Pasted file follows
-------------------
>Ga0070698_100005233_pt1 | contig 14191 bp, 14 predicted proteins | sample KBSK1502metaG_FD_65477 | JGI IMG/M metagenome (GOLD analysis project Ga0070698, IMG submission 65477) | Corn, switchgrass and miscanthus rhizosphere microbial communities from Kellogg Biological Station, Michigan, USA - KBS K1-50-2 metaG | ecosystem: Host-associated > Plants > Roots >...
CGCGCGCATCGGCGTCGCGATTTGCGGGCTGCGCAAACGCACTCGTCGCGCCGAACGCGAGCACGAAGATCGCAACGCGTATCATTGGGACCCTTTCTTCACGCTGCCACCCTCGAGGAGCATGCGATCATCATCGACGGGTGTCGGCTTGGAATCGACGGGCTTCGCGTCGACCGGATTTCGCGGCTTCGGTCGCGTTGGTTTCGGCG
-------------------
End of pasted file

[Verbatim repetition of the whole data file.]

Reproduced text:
>Ga0070698_100005233_pt1 | contig 14191 bp, 14 predicted proteins | sample KBSK1502metaG_FD_65477 | JGI IMG/M metagenome (GOLD analysis project Ga0070698, IMG submission 65477) | Corn, switchgrass and miscanthus rhizosphere microbial communities from Kellogg Biological Station, Michigan, USA - KBS K1-50-2 metaG | ecosystem: Host-associated > Plants > Roots >...
CGCGCGCATCGGCGTCGCGATTTGCGGGCTGCGCAAACGCACTCGTCGCGCCGAACGCGAGCACGAAGATCGCAACGCGTATCATTGGGACCCTTTCTTCACGCTGCCACCCTCGAGGAGCATGCGATCATCATCGACGGGTGTCGGCTTGGAATCGACGGGCTTCGCGTCGACCGGATTTCGCGGCTTCGGTCGCGTTGGTTTCGGCG